Family

Slavery at Jefferson's Monticello: Paradox of Liberty

Enslaved Families of Monticello

Discover the history of six enslaved families who lived and worked at Monticello.  Visit our exhibition in partnership with the Smithsonian National Museum of African American History and Culture. More »

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Visit Mulberry Row at Monticello

Learn about the enslaved people who lived and worked on Mulberry Row, the dynamic industrial hub of the Monticello plantation. More »

<strong>Slave Market</strong> by Henry Byam Martin, 1833.  In 1776, Jefferson tallied the 117 “souls of my family.”  Within Jefferson’s “family” were the enslaved families of Monticello—the Herns, Hemingses, Gillettes, Hubbards, Grangers and others.  They strove tirelessly to maintain family bonds, protect and nurture their children, and to create vibrant social, cultural, and spiritual lives independent of Jefferson.  

Jefferson encouraged slaves to form families and advocated that enslaved couples have children.  “I consider a woman who brings a child every two years” as “an addition to the capital,” he wrote.  Jefferson also discouraged his slaves from marrying “abroad” on other Virginia plantations.

Although Jefferson tried to wield influence over slave families, the increasing strength and cohesion of the African American family led to greater autonomy and negotiating power.  While slave marriages were illegal in Virginia, enduring unions were the norm at Monticello. To protect their families, couples asked Jefferson for “a house by themselves” when they had children.  In 1818, an enslaved woman petitioned for a home for her own family, and Jefferson instructed his overseer that “Maria now having a child, I promised her a house to be built this winter.”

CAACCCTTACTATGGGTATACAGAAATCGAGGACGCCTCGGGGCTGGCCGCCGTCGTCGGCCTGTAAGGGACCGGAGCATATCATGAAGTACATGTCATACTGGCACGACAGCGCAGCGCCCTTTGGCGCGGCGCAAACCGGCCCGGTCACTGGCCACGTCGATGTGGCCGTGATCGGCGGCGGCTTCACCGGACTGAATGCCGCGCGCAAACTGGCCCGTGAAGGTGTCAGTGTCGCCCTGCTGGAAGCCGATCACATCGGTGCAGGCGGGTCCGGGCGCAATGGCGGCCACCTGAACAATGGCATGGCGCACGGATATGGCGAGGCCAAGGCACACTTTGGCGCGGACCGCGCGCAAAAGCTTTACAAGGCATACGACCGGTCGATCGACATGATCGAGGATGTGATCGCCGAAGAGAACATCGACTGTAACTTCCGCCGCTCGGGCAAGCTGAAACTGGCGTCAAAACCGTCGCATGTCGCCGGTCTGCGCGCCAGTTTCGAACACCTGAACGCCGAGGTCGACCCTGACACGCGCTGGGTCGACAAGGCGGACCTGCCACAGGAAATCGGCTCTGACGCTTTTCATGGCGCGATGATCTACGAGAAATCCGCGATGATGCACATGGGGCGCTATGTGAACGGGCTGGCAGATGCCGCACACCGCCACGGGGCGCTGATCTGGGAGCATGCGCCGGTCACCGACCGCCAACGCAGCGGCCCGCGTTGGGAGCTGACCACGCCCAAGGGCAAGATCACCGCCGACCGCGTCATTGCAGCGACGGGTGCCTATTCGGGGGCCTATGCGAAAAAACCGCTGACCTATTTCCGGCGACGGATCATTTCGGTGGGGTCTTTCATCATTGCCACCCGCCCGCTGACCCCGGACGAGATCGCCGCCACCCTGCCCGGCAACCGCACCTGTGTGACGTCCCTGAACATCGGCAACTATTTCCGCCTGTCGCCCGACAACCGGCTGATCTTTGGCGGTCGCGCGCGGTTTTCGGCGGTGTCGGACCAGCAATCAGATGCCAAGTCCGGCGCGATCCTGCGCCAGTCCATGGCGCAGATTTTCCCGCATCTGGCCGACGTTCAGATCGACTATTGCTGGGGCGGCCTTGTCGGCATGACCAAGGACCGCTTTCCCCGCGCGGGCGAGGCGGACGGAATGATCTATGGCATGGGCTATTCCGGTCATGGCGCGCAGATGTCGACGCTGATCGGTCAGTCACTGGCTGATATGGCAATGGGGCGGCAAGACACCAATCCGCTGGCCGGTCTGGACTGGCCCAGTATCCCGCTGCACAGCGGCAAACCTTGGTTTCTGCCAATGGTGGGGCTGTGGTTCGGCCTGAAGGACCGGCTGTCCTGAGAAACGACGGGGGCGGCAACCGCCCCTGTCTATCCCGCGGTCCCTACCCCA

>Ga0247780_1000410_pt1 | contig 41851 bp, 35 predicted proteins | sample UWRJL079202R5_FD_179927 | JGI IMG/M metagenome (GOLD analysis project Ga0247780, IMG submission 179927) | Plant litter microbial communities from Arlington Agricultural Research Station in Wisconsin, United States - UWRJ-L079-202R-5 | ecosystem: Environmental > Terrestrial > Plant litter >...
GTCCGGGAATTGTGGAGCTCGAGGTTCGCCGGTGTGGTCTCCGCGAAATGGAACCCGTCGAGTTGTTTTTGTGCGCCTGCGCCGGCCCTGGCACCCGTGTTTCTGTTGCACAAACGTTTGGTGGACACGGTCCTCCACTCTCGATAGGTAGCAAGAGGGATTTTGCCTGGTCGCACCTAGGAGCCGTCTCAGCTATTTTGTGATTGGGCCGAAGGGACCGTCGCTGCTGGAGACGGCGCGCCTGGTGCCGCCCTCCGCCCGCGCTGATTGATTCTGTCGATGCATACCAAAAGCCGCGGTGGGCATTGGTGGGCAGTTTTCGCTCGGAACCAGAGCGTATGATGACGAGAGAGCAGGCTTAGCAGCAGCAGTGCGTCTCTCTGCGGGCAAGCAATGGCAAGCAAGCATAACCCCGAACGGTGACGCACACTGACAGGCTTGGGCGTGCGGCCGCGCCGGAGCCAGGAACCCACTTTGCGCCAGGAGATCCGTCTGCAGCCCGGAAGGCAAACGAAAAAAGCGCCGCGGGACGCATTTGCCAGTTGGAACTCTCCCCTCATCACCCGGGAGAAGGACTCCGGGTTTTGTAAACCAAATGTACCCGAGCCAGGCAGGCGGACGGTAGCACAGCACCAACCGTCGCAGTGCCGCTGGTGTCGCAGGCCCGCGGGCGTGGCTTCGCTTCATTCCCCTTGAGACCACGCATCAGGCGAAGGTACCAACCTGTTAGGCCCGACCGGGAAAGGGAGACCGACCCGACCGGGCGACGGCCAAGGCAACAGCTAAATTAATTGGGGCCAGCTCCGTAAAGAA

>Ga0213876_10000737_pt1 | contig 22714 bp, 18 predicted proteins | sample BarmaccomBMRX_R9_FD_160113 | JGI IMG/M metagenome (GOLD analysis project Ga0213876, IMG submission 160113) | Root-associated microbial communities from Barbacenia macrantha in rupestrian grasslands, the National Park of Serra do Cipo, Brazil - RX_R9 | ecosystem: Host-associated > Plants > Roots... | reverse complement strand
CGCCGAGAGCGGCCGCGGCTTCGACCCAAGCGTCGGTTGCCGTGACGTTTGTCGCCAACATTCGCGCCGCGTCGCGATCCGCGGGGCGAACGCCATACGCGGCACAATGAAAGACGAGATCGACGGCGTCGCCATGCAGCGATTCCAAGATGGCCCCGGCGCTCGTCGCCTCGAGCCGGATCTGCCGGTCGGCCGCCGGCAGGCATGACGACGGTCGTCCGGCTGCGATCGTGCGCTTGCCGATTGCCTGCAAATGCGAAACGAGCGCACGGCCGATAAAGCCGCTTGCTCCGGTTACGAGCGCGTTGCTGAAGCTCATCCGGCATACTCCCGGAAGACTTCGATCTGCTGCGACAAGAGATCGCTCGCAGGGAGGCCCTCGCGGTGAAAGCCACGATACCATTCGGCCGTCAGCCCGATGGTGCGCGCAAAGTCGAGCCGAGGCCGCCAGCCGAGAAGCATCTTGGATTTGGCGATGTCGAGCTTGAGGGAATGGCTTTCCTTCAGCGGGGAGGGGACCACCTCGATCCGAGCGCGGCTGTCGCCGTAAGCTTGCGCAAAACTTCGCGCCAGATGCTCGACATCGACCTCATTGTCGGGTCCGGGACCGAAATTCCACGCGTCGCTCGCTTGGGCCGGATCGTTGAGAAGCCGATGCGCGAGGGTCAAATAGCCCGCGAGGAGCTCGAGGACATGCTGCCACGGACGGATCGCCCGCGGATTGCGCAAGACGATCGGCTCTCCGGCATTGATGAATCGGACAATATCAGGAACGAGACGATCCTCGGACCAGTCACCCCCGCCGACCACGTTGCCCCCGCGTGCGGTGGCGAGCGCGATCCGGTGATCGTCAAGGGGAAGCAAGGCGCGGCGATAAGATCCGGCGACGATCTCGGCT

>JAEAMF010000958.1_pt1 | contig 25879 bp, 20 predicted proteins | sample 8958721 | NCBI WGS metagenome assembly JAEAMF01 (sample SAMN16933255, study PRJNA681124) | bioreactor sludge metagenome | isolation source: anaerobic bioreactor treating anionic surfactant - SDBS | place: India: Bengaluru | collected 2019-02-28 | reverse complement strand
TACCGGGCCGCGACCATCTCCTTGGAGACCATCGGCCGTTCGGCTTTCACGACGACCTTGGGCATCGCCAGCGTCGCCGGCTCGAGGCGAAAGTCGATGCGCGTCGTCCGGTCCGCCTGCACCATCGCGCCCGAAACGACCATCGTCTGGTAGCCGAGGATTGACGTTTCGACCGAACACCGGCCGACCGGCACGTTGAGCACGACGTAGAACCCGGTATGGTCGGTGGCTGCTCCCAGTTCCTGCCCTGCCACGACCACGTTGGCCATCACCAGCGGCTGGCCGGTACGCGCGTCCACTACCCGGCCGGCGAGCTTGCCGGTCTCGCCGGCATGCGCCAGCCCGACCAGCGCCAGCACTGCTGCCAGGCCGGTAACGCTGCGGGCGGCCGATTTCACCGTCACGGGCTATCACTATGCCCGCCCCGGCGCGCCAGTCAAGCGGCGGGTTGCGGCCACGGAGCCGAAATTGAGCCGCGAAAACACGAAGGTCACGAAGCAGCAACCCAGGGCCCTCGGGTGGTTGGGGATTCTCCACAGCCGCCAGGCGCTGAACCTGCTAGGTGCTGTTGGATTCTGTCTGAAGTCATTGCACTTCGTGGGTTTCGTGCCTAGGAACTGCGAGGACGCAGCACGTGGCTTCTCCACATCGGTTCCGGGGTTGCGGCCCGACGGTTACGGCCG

Perhaps the greatest challenge to African American familial bonds was the slave trade.  The separation of spouses, parents, and children remained a constant threat, although Jefferson promised to make “all practicable sacrifices to keep man and wife together.”  In some cases, Jefferson strove to unite families, purchasing wives or husbands to prevent separation. For example, James Hern’s wife, Lucretia, belonged to overseer Gabriel Lilly. In 1805, Lilly’s departure from Monticello threatened to separate them but Jefferson intervened and purchased Lucretia, her two sons, and “the child of which she is pregnant, when born” for £180.  But, at other times, Jefferson knowingly divided families by selling enslaved people or by giving them to his children and grandchildren.  Over 400 of the 607 people that he owned in his lifetime were separated from home and family by sale or gift.

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